Arizona Diamondbacks fantasy team preview
It's the mirrors. How else can you explain the 2007 Arizona Diamondbacks? They finished tied for last in the NL West in 2006, finished 14th in the National League in runs scored last season, were actually outscored by 20 runs for the entire season and yet somehow managed to compile the league's best record and make it all the way to the NLCS before being swept away by Colorado.
Truth be told, this is a very young team. Take the Big Unit out of the equation, and you don't have a single major contributor over the age of 32. While Conor Jackson, Stephen Drew, Mark Reynolds, Chris Young and Justin Upton aren't necessarily household names, they join with Orlando Hudson and "Grandpa" Eric Byrnes to make up the core of a lineup that is gaining experience as a group, and returns almost intact from last year's playoff squad.
Dan Haren, P
Chad Qualls, P
Chris Burke, 2B-OF
Billy Buckner, P
Jose Valverde, P
Livan Hernandez, P
Tony Clark, 1B
Carlos Quentin, OF
With the addition of Haren and a healthy Johnson, this pitching staff is unquestionably better than last season. The offense, having remained essentially the same, will be no worse, and with an extra year of collective experience under this young lineup's belt, should easily be better. One need only look to the .272 team batting average in September, the team's highest output of the season, for a sign of things to come.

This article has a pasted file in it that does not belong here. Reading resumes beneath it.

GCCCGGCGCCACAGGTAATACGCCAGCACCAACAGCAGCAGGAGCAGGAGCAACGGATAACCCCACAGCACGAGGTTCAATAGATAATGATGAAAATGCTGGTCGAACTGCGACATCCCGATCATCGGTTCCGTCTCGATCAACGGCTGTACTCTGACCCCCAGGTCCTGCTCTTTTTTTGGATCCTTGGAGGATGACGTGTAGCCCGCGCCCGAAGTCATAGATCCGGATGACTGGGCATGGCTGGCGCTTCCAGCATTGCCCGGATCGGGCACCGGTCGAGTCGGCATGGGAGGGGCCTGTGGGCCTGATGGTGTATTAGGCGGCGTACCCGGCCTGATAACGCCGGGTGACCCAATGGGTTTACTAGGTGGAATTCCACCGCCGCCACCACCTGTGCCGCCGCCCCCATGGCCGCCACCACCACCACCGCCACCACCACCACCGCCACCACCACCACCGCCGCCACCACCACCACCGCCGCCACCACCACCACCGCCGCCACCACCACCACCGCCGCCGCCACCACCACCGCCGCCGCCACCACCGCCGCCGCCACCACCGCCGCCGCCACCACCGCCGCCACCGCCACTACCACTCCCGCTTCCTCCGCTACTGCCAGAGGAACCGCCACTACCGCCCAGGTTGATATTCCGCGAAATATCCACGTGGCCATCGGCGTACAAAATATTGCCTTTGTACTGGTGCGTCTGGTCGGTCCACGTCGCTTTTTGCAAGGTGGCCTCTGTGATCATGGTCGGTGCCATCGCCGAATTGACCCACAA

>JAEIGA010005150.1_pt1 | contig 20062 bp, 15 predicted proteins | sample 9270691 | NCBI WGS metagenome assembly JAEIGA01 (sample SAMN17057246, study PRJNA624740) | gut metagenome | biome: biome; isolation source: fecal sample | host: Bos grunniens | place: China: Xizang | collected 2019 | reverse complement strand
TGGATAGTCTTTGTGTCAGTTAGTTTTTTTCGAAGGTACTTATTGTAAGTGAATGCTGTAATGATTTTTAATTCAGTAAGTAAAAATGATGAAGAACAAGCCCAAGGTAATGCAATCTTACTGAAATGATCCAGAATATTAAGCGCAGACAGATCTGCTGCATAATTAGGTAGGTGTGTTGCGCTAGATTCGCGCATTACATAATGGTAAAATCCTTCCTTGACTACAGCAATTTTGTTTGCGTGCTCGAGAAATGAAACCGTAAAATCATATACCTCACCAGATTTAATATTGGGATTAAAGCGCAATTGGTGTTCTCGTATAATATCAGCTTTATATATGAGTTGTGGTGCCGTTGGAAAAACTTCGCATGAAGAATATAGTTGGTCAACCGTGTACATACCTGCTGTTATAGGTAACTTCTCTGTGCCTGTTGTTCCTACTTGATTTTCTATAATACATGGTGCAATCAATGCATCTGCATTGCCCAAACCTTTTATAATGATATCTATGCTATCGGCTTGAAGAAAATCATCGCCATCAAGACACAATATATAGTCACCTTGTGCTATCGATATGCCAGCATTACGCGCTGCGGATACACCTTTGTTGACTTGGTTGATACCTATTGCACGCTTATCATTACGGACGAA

When the Diamondbacks take a long hard look at their roster, they have to think they are indeed the fairest of them all. So there's no reason to believe the final result in 2008 will be anything but a perfect reflection of 2007, only perhaps with the fairy tale ending more appropriate for such mirror gazing.
Ballpark: Chase Field is one of the more favorable hitters' parks in the major leagues, ranking fifth in runs scored, seventh in total hits allowed and 11th in home runs allowed, according to the park factor numbers. Especially telling is the number of triples the Diamondbacks hit at home compared to on the road (31-9) showing just how much room there is for balls to elude outfielders. In fact, the park-factor numbers for three-baggers are staggering, with Chase Field ranking first by a landslide. When you take all those numbers and add them to Arizona's very low rankings in runs scored (26th overall) and OPS (24th overall), it's really hard to figure out how the Diamondbacks ended up winning 50 home games. Somebody had to be doing all that scoring in the Chase, and in 2007, it certainly doesn't appear it was the home team.